The tallest and eldest of the siblings tripped up on a half-buried stump as he tried to avoid a group of children who suddenly ran across them. His mind went back a few years as he saw those children playing; he might have had a child of his own. A feeling of guilt welled up inside him as he recollected how he denied ever sleeping with her, let alone impregnating her. A small tear streaked down his face as the look of anguish in her eyes suddenly rushed back to him.
His name was Obiri, he was young and immature back then, and had escaped his responsibilities as a father. That was the last time he’d seen her. She had probably moved to one of the neighbouring villages.
The other two trudged along behind him, machetes slung over their drooping shoulders and with those sturdy rubber sandals carved from old rotten car tyres covering their dust cracked feet. Beyond the horizon lay the mountains where they were headed.
Back home, in the confines of their old mud hut lay their sick, weak and poverty- stricken parents. Times were hard; even these once fertile lands could no longer bear fruit, not even if their battered old frames could bring themselves to cultivate them once again. They had borne three strong sons in their youth and now it was time for them to pay back the debt.
The three made the same journey most days of a week; through forests, over hills, and across dry perilous lands, towards the valleys of the south. Unsure if they would even make it back for the night, but desperate that they at least brought home another meal, each time they wandered back into the unknown.
Their mission was simple, to dig; to mine for gold, but alas! They were not real miners, they had neither safety gears, nor any proper tools; just pickaxes and mallets.
They had no assets, no annuities, not even allowances; self-employed they were, and each day they worked on the brink of life and death.
They were “galamseyers”.
They consorted with deadly surroundings, hitting mercilessly at those hard unforgiving rocks, which bit back just as hard, eating huge bits into their unprotected hands.
Deep trenches marked the boundaries around the steep inclines, which were their almost daily confines.
Digging around them, were other groups of young men. Around the edges of the clearing, where the bushes lay, young children and their mothers cracked endlessly at huge boulders blown away by the dynamites. They came from the many villages around and were paid about a cedi each for a bucketful , which could be considered quite a good return but only if, you ignored the fact that a single bucket could sometimes take a whole day to fill up.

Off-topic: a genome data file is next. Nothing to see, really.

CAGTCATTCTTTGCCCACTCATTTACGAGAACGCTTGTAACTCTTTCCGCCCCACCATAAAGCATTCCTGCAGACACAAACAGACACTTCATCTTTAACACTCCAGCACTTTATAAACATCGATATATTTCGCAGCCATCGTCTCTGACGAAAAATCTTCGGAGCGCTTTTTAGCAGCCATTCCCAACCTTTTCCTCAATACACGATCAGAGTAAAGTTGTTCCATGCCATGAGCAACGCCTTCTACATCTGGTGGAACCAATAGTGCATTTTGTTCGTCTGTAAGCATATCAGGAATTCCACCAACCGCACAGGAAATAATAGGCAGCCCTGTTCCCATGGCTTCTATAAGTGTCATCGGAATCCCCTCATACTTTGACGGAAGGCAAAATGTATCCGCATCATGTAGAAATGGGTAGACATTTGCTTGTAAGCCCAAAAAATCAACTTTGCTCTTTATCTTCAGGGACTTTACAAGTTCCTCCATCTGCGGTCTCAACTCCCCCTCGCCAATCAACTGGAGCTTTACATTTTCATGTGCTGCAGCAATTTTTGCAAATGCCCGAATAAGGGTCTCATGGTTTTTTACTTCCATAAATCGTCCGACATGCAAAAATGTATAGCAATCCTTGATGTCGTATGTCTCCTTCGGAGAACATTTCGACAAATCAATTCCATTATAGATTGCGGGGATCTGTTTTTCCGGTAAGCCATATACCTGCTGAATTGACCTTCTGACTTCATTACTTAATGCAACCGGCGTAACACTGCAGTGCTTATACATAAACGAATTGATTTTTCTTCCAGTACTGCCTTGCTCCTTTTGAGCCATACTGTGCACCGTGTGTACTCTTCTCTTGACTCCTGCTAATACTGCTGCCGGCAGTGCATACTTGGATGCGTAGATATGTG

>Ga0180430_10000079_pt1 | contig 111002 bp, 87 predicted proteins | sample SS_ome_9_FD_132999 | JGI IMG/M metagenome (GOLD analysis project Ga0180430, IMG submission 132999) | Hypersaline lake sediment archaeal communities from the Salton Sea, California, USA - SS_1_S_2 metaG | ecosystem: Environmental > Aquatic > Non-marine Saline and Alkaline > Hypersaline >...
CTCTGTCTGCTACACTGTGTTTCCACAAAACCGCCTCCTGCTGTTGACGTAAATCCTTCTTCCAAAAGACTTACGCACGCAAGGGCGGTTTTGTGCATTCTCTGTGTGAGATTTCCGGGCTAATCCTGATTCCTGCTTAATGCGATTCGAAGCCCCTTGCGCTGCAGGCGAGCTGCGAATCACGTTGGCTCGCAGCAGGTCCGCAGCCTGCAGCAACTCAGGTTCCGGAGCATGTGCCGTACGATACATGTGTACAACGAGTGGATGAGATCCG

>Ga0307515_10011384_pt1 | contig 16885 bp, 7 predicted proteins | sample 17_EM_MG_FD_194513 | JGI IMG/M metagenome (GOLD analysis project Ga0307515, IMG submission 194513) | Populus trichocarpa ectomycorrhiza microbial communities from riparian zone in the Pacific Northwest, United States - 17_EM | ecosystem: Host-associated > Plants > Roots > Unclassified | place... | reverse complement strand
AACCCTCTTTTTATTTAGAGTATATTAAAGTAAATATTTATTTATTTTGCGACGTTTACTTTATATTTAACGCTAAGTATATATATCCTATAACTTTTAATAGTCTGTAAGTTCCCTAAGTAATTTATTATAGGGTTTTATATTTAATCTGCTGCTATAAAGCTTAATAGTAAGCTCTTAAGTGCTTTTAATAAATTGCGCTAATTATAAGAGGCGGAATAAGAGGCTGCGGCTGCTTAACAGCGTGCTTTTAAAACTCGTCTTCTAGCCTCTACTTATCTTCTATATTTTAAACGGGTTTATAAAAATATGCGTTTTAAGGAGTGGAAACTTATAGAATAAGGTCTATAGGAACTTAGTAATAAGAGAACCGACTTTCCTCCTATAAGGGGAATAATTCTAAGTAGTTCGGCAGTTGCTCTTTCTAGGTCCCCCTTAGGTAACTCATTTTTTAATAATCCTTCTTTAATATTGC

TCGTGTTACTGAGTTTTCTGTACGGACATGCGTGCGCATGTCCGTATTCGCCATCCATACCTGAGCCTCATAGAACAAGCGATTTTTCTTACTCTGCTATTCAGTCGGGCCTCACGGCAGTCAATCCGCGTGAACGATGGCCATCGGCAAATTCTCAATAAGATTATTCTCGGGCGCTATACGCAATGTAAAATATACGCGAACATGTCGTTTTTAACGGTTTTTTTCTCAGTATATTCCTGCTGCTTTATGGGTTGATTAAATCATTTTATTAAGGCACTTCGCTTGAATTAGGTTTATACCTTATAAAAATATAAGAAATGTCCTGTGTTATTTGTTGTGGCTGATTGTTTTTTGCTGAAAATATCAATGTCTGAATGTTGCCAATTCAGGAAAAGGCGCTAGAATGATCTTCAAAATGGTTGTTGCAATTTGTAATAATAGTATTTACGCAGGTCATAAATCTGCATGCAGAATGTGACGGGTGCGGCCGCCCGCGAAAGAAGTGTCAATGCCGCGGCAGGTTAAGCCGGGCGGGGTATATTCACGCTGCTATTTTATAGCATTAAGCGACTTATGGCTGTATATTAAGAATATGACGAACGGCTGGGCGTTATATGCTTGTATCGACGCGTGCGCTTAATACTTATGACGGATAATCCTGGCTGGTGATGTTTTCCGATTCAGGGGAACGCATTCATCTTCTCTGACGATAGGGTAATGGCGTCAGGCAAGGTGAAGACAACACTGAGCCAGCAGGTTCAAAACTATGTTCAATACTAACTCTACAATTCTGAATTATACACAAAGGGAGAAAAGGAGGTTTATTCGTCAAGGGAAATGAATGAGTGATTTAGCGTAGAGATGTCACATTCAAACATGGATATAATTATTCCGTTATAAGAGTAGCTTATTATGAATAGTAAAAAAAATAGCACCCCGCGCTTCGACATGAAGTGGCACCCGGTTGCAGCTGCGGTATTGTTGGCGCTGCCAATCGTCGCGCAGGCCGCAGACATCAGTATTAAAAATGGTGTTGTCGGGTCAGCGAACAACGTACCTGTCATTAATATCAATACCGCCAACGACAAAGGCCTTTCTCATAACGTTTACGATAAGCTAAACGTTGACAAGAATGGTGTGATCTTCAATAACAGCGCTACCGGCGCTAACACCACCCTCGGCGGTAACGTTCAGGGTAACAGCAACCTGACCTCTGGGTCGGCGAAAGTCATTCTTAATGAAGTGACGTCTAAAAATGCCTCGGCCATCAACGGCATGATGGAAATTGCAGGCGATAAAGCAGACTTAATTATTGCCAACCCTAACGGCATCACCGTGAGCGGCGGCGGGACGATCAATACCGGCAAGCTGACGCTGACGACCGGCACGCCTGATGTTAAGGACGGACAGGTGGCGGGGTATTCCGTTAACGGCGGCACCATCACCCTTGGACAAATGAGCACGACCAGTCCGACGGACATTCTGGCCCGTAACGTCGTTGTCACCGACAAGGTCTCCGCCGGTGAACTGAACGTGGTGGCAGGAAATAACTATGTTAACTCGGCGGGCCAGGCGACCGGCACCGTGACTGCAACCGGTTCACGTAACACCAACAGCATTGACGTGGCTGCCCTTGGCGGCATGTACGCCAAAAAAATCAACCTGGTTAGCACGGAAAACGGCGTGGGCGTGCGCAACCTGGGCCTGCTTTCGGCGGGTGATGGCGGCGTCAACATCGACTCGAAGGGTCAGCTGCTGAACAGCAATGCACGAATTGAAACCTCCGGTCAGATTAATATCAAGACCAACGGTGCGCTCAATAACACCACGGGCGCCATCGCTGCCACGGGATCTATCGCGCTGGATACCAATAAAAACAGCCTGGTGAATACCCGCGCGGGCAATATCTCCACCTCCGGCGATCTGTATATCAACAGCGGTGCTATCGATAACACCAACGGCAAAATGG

They had been digging for quite some time now and yet to no avail; that was the life of a galamseyer; some days you got some, other days you got nothing. For them it was already beginning to look like one of those days you did not, and it had begun to drizzle too.
Just a few paces behind them from within one of the pits, a muscular young man suddenly emerged screaming with delight. He had struck a monstrous patch of rock which seemed to glisten with the yellow powder. That was that for the day then, together with two others, they proceeded to break the rock up into smaller bits. That was their survival ensured for another month at least.
It was growing dark, and with nothing to show for all the hard work, and with the rain now pouring, they ran for shelter under an old abandoned shed together with about four or five unlucky others. It was too late to start the treacherous journey home now. If they weren’t attacked by those marauding bandits who prowled the night bushes looking to ambush one of the nearby mine company’s trucks, they might just find themselves as supper for some lucky wild species of animal.
And with nothing to show for all their endeavour today, they might as well stay and dig in the early hours and hope to quite literally, strike gold. The next day was a market day and they could hope to trade the raw ore with some merchant and get supplies to take back home.
It was an old shelter, used by the miners who ran shifts in the nearby shafts of the Ashanti gold mine, so there were a few old blankets lying around. The men dragged some benches together and lying side by side they shared the blankets between them.
The rain pattering down on the aluminium roofing sheets above was soon drowned out by the heavy snores of the dreary young men who took shelter beneath its comforting shade.
There was a stinging sensation on his chest, he hit out to swat that troubling mosquito, but then it surfaced again, this time on his shoulder, he hit out again, then again on his left toe. Suddenly there was a shrill scream from the far corner. Ogyam, the second of the three siblings had leapt off his bench furiously scratching on his scrotum…”so.. so…soldier ants” he blurted out as he ran off into the gloomy dusk ahead. One or two others threw off the blankets and sure enough there was an entire colony of the deadly claw-headed ants marching up around them.
That was no mosquito, Kofi quickly realised, and jumped up writhing in agony as he pulled off a struggling ant which had sunk its mandibles deep into the folds above his eyelids.